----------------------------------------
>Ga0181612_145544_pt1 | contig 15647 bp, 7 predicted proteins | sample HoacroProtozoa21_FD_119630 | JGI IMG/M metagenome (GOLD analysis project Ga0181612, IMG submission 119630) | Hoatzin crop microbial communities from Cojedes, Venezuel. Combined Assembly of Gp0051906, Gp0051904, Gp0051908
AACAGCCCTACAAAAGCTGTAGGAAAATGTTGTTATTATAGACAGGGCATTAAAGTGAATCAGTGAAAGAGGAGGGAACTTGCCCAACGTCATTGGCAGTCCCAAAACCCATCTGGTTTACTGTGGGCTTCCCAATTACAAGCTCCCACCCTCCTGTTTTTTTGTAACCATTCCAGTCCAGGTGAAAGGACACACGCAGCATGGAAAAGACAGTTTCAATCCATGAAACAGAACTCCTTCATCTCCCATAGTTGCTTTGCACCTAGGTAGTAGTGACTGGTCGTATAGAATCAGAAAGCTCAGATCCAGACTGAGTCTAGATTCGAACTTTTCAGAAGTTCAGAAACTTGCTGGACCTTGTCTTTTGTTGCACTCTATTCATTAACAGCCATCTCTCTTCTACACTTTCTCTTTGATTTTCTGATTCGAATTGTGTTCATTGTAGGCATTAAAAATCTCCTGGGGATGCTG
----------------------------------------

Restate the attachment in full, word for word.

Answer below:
>Ga0181612_145544_pt1 | contig 15647 bp, 7 predicted proteins | sample HoacroProtozoa21_FD_119630 | JGI IMG/M metagenome (GOLD analysis project Ga0181612, IMG submission 119630) | Hoatzin crop microbial communities from Cojedes, Venezuel. Combined Assembly of Gp0051906, Gp0051904, Gp0051908
AACAGCCCTACAAAAGCTGTAGGAAAATGTTGTTATTATAGACAGGGCATTAAAGTGAATCAGTGAAAGAGGAGGGAACTTGCCCAACGTCATTGGCAGTCCCAAAACCCATCTGGTTTACTGTGGGCTTCCCAATTACAAGCTCCCACCCTCCTGTTTTTTTGTAACCATTCCAGTCCAGGTGAAAGGACACACGCAGCATGGAAAAGACAGTTTCAATCCATGAAACAGAACTCCTTCATCTCCCATAGTTGCTTTGCACCTAGGTAGTAGTGACTGGTCGTATAGAATCAGAAAGCTCAGATCCAGACTGAGTCTAGATTCGAACTTTTCAGAAGTTCAGAAACTTGCTGGACCTTGTCTTTTGTTGCACTCTATTCATTAACAGCCATCTCTCTTCTACACTTTCTCTTTGATTTTCTGATTCGAATTGTGTTCATTGTAGGCATTAAAAATCTCCTGGGGATGCTG